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A 26-year-old female patient presented with history of intermittent low-grade fever for 6 months. It was associated with dull aching right-sided chest pain. She was a nonsmoker, and there was no significant occupational exposure. Examination of the chest revealed reduced expansion of the right hemithorax.
The evaluation of her chest radiograph showed blunting of the right costophrenic angle with normal lung parenchyma. Ultrasonography (USG) chest showed thickening of the right pleura without any fluid collection. Contrast-enhanced CT ([Figure 4]) of the chest was done to further characterize the pleural thickening, which showed diffuse nodular thickening (>1 cm) of the right pleura involving mediastinal, costal and diaphragmatic surfaces, with mild volume loss, raising the possibility of pleural metastasis or mesothelioma. A biopsy was performed under CT guidance, which showed necrotizing granulomatous inflammation suggestive of tubercular etiology. She was started on antitubercular therapy and closely followed up. Mycobacterial culture of the pleural tissue was also positive for drug-sensitive tuberculosis. The patient responded to the therapy with resolution of her complaints. [Figure 6] show the pretreatment and follow-up radiography of the patient after 4 months of treatment.
|Figure 4 Computed tomography chest showing diffuse nodular thickening of the right pleura.|
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| Discussion|| |
Pleural plaques, pleural fibroma, and metastasis are important causes of focal pleural thickening. Diffuse pleural thickening is usually associated with occupational exposure (asbestosis) and may occur secondary to empyema (tuberculosis) or inflammation related to connective tissue diseases. Pleural mesothelioma, lymphoma, and pleural metastasis, especially from adenocarcinoma of lung, can present as focal or diffuse pleural thickening. Various causes for diffuse pleural thickening are listed in the [Table 1] .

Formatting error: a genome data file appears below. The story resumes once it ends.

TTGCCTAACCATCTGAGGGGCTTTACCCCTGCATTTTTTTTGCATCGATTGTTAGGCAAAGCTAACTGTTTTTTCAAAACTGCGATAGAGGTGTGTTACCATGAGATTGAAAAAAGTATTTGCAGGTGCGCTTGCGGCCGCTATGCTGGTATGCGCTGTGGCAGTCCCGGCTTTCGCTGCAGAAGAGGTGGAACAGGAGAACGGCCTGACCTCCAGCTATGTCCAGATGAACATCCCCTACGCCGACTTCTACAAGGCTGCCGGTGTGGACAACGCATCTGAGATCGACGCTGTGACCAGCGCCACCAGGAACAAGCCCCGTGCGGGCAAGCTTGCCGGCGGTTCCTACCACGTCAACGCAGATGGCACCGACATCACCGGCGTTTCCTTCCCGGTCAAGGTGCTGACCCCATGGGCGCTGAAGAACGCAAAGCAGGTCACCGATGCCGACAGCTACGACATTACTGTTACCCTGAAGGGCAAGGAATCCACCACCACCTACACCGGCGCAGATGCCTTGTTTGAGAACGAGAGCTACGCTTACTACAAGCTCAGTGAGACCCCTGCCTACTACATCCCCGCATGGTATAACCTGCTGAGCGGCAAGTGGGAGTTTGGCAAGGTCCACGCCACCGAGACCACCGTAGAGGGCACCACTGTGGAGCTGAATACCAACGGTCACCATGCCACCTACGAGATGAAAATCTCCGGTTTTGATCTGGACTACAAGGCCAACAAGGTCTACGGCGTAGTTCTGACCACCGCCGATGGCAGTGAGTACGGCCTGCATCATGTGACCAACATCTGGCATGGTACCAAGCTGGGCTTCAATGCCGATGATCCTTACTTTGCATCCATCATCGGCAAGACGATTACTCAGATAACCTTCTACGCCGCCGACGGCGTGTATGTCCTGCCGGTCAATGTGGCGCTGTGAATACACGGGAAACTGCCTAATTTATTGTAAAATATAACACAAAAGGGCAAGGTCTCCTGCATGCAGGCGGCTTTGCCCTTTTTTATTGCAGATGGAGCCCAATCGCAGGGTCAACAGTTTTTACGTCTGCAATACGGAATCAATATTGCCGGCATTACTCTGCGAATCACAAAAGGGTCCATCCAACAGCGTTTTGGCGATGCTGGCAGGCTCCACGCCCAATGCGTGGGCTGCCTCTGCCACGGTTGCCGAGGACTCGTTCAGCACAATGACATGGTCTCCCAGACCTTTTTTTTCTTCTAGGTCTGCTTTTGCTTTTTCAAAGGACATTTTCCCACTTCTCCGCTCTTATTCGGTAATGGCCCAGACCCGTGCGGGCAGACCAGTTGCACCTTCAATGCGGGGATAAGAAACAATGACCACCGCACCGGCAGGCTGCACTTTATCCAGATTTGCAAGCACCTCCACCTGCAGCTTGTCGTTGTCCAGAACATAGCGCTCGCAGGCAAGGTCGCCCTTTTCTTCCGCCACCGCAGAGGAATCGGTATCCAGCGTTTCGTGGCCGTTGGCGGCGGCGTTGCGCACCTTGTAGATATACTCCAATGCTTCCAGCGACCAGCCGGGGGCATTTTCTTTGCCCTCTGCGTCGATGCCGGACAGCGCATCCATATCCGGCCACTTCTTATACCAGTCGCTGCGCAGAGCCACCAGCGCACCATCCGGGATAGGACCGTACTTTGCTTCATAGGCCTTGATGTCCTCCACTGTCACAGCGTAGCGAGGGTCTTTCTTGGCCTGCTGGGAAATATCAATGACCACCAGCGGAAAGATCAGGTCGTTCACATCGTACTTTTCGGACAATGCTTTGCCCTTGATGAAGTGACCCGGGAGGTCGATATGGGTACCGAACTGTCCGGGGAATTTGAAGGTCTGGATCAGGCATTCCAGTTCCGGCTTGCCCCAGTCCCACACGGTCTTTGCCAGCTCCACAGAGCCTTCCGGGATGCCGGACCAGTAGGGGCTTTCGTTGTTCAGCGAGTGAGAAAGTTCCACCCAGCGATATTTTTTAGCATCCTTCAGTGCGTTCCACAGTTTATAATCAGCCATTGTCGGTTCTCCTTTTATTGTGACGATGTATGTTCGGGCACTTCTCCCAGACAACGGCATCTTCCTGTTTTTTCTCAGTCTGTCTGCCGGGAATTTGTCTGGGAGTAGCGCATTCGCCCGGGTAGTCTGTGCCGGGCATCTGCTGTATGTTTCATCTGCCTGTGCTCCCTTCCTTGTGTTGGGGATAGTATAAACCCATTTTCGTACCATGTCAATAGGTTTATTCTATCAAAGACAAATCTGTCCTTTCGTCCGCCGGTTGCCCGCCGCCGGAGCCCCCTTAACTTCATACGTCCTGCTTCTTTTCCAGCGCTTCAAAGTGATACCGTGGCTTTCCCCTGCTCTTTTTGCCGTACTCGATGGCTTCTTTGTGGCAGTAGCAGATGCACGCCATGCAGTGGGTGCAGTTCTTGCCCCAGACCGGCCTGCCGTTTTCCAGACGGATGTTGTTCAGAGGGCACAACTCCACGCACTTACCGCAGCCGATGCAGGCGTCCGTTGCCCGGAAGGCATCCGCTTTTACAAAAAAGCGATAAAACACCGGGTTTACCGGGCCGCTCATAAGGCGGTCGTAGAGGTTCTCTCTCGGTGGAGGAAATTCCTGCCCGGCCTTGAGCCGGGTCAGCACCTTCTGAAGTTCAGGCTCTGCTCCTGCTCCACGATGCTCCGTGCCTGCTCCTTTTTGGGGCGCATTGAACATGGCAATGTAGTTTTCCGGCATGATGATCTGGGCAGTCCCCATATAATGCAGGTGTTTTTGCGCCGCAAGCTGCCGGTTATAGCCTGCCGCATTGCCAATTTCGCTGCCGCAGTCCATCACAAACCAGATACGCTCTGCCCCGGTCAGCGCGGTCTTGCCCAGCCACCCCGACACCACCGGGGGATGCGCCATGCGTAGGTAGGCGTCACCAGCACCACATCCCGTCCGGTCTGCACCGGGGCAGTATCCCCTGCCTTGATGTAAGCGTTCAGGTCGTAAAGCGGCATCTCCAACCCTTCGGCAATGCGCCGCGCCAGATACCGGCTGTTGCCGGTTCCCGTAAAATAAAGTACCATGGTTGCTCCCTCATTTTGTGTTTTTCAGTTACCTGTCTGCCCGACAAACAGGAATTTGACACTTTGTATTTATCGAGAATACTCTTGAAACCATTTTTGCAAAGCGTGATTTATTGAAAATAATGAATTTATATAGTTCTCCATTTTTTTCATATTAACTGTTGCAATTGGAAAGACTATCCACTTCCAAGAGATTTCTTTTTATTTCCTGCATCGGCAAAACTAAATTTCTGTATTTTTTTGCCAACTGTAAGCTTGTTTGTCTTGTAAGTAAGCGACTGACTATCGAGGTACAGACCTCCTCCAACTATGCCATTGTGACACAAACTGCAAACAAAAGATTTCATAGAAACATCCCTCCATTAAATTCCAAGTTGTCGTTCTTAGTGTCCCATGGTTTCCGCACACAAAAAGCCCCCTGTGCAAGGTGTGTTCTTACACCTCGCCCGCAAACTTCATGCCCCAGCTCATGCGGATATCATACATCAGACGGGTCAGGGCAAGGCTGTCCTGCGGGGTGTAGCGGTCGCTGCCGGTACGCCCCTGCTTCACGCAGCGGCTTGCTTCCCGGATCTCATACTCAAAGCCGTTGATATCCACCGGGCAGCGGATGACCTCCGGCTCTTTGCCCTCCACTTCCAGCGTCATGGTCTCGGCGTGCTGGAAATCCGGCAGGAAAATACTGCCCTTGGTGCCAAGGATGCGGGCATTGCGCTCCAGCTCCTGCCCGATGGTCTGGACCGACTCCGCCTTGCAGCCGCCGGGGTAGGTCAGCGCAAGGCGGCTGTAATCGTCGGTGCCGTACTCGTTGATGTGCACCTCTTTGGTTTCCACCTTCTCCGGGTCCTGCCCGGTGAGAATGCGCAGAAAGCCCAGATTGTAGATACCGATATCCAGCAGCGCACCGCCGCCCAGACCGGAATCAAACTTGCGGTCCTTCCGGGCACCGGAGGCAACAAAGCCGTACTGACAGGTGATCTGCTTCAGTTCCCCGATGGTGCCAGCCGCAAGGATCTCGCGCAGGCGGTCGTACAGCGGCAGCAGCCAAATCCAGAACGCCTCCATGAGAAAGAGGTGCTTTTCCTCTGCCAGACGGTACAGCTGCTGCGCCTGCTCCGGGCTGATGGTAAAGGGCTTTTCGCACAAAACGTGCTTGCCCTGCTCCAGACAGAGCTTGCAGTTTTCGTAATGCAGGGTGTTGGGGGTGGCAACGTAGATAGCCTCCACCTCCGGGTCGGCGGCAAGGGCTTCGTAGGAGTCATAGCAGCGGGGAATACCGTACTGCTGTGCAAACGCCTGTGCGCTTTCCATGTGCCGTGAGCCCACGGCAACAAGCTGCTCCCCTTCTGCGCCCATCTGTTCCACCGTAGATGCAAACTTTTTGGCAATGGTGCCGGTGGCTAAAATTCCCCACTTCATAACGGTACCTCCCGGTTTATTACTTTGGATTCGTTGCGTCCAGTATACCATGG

On plain radiography, the pleural thickening will have poorly defined margins and need a further imaging modality to confirm the findings. USG is a poor modality to characterize the pleural thickening . It can be used to assess the fluid collection in the pleural cavity. Though CT scan with contrast enhancement might give some clues to the underlying etiology, a histopathological examination is vital in establishing the definite etiology in doubtful cases. CT features suggestive of malignant etiology are pleural thickening of greater than 1 cm, nodularity and mediastinal pleural involvement . Biopsy under CT/USG guidance is usually performed by radiologists to obtain a tissue diagnosis. Blind biopsies are an obsolete procedure now, and they carry significant risk of complications. Thoracoscopy has the additional benefit of visualizing the pleural surfaces, and it may be considered if the required expertise is available .